Jeff King (baseball)
Jeff King as Pittsburgh Pirate
|Born: December 26, 1964|
|June 2, 1989, for the Pittsburgh Pirates|
|Last MLB appearance|
|May 21, 1999, for the Kansas City Royals|
|Runs batted in||709|
King graduated from Rampart High School in Colorado Springs in 1983. He was drafted first overall by Pittsburgh in the 1986 June Amateur Draft, after playing college ball at the University of Arkansas. He played his 1987–88 seasons with the Eastern Leagues Harrisburg Senators before being promoted to Pittsburgh.
King was a key part of the Pirates Division Championship teams of 1990, 1991, and 1992, batting 6th right after Barry Bonds, Andy Van Slyke and Bobby Bonilla. He was plagued by back injuries which forced Bonilla to play third base during the 1990 NLCS.
King was then traded after a career-best 1996 season to Kansas City with Jay Bell for Joe Randa. In two full seasons with the Royals, he hit 28 and 24 home runs. King was the Royals regular first baseman at the beginning of the 1999 season, but, bothered by back problems, he abruptly announced his retirement on May 23, 1999, two days after going 1–4 against the Texas Rangers. Sports Illustrated columnist Joe Posnanski, who covered King when Posnanski worked for the Kansas City Star, reported that King disliked baseball so much that he retired the day after his pension from Major League Baseball fully vested.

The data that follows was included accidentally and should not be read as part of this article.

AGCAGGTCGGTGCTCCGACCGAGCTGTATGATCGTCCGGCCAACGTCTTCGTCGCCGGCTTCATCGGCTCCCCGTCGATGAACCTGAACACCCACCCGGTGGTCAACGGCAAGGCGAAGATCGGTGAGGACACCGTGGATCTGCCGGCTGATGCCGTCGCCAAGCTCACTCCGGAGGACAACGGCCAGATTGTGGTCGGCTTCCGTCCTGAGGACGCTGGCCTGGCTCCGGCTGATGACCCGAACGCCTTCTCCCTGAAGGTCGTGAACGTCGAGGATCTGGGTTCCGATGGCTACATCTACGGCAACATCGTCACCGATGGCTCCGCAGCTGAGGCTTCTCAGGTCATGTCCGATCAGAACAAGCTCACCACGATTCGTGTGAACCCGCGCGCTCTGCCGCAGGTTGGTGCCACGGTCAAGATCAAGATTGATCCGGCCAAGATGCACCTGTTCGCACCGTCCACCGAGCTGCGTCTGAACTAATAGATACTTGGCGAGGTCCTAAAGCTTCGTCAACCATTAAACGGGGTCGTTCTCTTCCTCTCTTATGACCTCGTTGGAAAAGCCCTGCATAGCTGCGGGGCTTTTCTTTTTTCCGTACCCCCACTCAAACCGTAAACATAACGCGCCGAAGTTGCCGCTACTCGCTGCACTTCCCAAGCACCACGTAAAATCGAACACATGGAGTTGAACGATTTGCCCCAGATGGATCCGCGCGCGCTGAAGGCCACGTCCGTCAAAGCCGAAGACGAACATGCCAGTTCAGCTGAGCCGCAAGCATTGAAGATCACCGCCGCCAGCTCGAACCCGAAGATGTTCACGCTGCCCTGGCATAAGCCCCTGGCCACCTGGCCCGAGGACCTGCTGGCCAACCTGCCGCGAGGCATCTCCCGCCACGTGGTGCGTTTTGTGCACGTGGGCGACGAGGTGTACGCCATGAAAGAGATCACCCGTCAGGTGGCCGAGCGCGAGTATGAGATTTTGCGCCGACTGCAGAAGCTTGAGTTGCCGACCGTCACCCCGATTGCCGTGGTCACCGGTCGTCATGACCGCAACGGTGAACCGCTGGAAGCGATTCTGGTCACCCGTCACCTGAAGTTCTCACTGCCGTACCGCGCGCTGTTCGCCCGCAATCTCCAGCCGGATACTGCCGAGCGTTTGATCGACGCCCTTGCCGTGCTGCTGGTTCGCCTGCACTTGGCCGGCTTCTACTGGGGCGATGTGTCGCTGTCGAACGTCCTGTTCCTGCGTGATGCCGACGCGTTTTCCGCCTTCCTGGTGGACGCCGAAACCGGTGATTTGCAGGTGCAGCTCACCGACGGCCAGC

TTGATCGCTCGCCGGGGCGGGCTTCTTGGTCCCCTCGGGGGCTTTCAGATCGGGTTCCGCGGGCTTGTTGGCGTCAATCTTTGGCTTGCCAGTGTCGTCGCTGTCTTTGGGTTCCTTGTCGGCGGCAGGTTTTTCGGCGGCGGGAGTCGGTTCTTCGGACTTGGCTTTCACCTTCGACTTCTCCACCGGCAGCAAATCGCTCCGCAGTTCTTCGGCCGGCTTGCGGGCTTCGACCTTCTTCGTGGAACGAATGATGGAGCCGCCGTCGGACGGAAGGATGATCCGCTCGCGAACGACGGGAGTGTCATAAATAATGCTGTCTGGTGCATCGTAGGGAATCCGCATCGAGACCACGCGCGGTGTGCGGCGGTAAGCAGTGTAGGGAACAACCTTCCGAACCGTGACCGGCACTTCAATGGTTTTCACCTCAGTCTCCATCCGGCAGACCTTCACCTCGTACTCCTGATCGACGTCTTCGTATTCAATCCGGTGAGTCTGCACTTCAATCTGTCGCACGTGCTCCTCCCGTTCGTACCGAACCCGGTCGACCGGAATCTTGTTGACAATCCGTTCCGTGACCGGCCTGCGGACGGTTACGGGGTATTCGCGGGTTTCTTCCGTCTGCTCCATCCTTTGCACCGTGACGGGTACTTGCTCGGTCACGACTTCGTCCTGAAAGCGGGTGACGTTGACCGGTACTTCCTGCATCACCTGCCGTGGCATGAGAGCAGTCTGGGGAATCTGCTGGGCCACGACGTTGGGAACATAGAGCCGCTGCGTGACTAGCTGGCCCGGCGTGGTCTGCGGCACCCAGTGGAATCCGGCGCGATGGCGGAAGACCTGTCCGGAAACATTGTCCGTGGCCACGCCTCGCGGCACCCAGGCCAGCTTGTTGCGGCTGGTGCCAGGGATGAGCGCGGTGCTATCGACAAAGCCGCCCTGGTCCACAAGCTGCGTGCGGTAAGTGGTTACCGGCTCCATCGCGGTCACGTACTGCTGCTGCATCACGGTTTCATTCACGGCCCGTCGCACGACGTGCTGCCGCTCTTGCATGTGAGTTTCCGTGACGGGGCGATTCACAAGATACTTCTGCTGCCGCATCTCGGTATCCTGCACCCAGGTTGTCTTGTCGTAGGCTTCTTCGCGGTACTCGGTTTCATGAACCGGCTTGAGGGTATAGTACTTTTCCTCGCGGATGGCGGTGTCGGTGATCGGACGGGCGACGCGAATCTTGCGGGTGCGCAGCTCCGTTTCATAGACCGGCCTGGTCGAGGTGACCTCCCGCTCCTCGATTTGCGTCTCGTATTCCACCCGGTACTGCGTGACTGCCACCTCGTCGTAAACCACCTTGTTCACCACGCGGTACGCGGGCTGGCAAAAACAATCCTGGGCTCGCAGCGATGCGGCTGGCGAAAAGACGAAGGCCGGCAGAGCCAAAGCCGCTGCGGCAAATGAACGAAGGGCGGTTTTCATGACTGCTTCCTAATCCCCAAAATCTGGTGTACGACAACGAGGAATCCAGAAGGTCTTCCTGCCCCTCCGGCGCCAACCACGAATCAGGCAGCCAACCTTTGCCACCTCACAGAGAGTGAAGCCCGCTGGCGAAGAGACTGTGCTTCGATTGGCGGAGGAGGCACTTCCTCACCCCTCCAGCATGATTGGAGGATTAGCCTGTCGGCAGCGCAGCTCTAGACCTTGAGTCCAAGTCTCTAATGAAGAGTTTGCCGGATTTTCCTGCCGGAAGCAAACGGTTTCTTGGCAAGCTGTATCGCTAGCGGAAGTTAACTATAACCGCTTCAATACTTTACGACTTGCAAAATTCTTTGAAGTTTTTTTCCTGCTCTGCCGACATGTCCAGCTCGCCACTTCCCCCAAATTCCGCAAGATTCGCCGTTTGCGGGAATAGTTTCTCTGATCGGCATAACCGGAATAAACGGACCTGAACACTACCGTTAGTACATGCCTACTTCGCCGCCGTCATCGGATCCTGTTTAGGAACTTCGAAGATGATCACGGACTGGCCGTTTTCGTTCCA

King is one of three players—the other two being Willie McCovey and Andre Dawson—to hit two home runs in the same inning twice during his career. On August 8, 1995, he hit two home runs in the second inning of the Pirates' 9–5 victory over the San Francisco Giants at Candlestick Park. On April 30, 1996, he repeated this feat, this time in the fourth inning of the Pirates' 10–7 victory over the Cincinnati Reds at Cinergy Field. Alex Rodriguez and Edwin Encarnacion would later accomplish this feat.
King finished his career with a .256 batting average and 154 home runs in 1201 games.
- Career statistics and player information from MLB, or ESPN, or Baseball-Reference, or Fangraphs, or The Baseball Cube, or Baseball-Reference (Minors)
- The 100 Greatest Royals of All-Time- #69 Jeff King
B. J. Surhoff
| First overall pick in the MLB Entry Draft
Ken Griffey, Jr.
| American League Player of the Month